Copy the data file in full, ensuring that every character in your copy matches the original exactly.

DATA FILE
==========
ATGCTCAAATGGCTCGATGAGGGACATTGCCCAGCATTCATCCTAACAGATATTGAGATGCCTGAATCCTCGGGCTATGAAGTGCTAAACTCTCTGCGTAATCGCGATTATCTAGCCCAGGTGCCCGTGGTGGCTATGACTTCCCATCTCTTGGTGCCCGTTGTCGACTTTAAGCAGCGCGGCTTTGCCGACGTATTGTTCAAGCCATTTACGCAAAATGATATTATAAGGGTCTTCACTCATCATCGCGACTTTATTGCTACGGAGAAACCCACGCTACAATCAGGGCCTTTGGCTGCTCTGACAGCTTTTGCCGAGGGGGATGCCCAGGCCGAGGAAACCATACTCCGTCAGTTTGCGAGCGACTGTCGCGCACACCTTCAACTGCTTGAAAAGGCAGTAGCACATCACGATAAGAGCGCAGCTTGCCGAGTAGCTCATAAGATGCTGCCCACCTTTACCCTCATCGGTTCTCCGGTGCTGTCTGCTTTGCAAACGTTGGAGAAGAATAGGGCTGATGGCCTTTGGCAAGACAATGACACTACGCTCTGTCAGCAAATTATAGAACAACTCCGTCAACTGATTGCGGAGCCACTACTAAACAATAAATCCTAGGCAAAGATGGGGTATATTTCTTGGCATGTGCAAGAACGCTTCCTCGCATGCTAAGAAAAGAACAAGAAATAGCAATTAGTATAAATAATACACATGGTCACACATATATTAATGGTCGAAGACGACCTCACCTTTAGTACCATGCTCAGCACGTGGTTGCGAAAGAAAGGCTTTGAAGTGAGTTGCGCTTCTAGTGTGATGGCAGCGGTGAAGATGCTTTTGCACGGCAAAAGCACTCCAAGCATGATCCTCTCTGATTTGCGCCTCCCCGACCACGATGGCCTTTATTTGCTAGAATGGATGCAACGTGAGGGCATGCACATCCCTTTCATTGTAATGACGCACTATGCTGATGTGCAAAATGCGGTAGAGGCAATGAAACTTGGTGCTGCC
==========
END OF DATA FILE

ATGCTCAAATGGCTCGATGAGGGACATTGCCCAGCATTCATCCTAACAGATATTGAGATGCCTGAATCCTCGGGCTATGAAGTGCTAAACTCTCTGCGTAATCGCGATTATCTAGCCCAGGTGCCCGTGGTGGCTATGACTTCCCATCTCTTGGTGCCCGTTGTCGACTTTAAGCAGCGCGGCTTTGCCGACGTATTGTTCAAGCCATTTACGCAAAATGATATTATAAGGGTCTTCACTCATCATCGCGACTTTATTGCTACGGAGAAACCCACGCTACAATCAGGGCCTTTGGCTGCTCTGACAGCTTTTGCCGAGGGGGATGCCCAGGCCGAGGAAACCATACTCCGTCAGTTTGCGAGCGACTGTCGCGCACACCTTCAACTGCTTGAAAAGGCAGTAGCACATCACGATAAGAGCGCAGCTTGCCGAGTAGCTCATAAGATGCTGCCCACCTTTACCCTCATCGGTTCTCCGGTGCTGTCTGCTTTGCAAACGTTGGAGAAGAATAGGGCTGATGGCCTTTGGCAAGACAATGACACTACGCTCTGTCAGCAAATTATAGAACAACTCCGTCAACTGATTGCGGAGCCACTACTAAACAATAAATCCTAGGCAAAGATGGGGTATATTTCTTGGCATGTGCAAGAACGCTTCCTCGCATGCTAAGAAAAGAACAAGAAATAGCAATTAGTATAAATAATACACATGGTCACACATATATTAATGGTCGAAGACGACCTCACCTTTAGTACCATGCTCAGCACGTGGTTGCGAAAGAAAGGCTTTGAAGTGAGTTGCGCTTCTAGTGTGATGGCAGCGGTGAAGATGCTTTTGCACGGCAAAAGCACTCCAAGCATGATCCTCTCTGATTTGCGCCTCCCCGACCACGATGGCCTTTATTTGCTAGAATGGATGCAACGTGAGGGCATGCACATCCCTTTCATTGTAATGACGCACTATGCTGATGTGCAAAATGCGGTAGAGGCAATGAAACTTGGTGCTGCC